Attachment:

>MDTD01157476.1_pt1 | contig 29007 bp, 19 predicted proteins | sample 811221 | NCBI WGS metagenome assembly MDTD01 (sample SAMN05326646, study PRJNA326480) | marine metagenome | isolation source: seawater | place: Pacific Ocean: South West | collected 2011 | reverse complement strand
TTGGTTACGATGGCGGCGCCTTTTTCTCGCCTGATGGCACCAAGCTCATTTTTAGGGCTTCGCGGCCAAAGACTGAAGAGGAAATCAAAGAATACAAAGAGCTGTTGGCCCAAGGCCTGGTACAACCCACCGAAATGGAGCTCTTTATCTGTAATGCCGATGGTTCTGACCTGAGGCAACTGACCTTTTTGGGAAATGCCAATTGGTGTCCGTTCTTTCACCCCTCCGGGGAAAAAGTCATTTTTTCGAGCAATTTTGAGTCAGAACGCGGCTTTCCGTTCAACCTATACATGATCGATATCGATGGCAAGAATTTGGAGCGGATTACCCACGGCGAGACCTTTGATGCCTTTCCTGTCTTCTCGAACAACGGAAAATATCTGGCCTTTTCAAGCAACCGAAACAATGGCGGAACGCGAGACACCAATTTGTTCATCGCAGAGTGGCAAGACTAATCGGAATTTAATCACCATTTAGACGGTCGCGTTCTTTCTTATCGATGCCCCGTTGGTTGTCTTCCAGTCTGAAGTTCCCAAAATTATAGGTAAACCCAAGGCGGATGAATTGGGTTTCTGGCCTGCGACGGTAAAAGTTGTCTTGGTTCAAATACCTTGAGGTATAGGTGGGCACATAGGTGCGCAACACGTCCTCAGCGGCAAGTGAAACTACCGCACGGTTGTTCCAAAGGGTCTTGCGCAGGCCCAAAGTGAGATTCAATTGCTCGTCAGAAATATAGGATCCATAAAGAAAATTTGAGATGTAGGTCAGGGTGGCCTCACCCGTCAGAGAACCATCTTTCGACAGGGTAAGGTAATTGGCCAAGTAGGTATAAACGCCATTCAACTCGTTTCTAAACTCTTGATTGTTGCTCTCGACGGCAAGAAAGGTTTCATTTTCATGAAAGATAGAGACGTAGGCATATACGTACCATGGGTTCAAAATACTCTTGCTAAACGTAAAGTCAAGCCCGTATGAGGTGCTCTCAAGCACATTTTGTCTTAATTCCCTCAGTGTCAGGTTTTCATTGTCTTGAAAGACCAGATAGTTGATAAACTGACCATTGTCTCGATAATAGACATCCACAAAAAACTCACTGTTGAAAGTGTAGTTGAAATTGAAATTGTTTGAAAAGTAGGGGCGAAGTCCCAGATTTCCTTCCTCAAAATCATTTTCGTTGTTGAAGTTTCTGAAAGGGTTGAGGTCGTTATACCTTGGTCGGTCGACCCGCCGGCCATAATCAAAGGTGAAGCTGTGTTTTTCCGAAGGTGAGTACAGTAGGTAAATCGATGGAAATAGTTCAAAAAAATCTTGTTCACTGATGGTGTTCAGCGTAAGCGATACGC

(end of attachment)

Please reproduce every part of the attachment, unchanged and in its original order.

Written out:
>MDTD01157476.1_pt1 | contig 29007 bp, 19 predicted proteins | sample 811221 | NCBI WGS metagenome assembly MDTD01 (sample SAMN05326646, study PRJNA326480) | marine metagenome | isolation source: seawater | place: Pacific Ocean: South West | collected 2011 | reverse complement strand
TTGGTTACGATGGCGGCGCCTTTTTCTCGCCTGATGGCACCAAGCTCATTTTTAGGGCTTCGCGGCCAAAGACTGAAGAGGAAATCAAAGAATACAAAGAGCTGTTGGCCCAAGGCCTGGTACAACCCACCGAAATGGAGCTCTTTATCTGTAATGCCGATGGTTCTGACCTGAGGCAACTGACCTTTTTGGGAAATGCCAATTGGTGTCCGTTCTTTCACCCCTCCGGGGAAAAAGTCATTTTTTCGAGCAATTTTGAGTCAGAACGCGGCTTTCCGTTCAACCTATACATGATCGATATCGATGGCAAGAATTTGGAGCGGATTACCCACGGCGAGACCTTTGATGCCTTTCCTGTCTTCTCGAACAACGGAAAATATCTGGCCTTTTCAAGCAACCGAAACAATGGCGGAACGCGAGACACCAATTTGTTCATCGCAGAGTGGCAAGACTAATCGGAATTTAATCACCATTTAGACGGTCGCGTTCTTTCTTATCGATGCCCCGTTGGTTGTCTTCCAGTCTGAAGTTCCCAAAATTATAGGTAAACCCAAGGCGGATGAATTGGGTTTCTGGCCTGCGACGGTAAAAGTTGTCTTGGTTCAAATACCTTGAGGTATAGGTGGGCACATAGGTGCGCAACACGTCCTCAGCGGCAAGTGAAACTACCGCACGGTTGTTCCAAAGGGTCTTGCGCAGGCCCAAAGTGAGATTCAATTGCTCGTCAGAAATATAGGATCCATAAAGAAAATTTGAGATGTAGGTCAGGGTGGCCTCACCCGTCAGAGAACCATCTTTCGACAGGGTAAGGTAATTGGCCAAGTAGGTATAAACGCCATTCAACTCGTTTCTAAACTCTTGATTGTTGCTCTCGACGGCAAGAAAGGTTTCATTTTCATGAAAGATAGAGACGTAGGCATATACGTACCATGGGTTCAAAATACTCTTGCTAAACGTAAAGTCAAGCCCGTATGAGGTGCTCTCAAGCACATTTTGTCTTAATTCCCTCAGTGTCAGGTTTTCATTGTCTTGAAAGACCAGATAGTTGATAAACTGACCATTGTCTCGATAATAGACATCCACAAAAAACTCACTGTTGAAAGTGTAGTTGAAATTGAAATTGTTTGAAAAGTAGGGGCGAAGTCCCAGATTTCCTTCCTCAAAATCATTTTCGTTGTTGAAGTTTCTGAAAGGGTTGAGGTCGTTATACCTTGGTCGGTCGACCCGCCGGCCATAATCAAAGGTGAAGCTGTGTTTTTCCGAAGGTGAGTACAGTAGGTAAATCGATGGAAATAGTTCAAAAAAATCTTGTTCACTGATGGTGTTCAGCGTAAGCGATACGC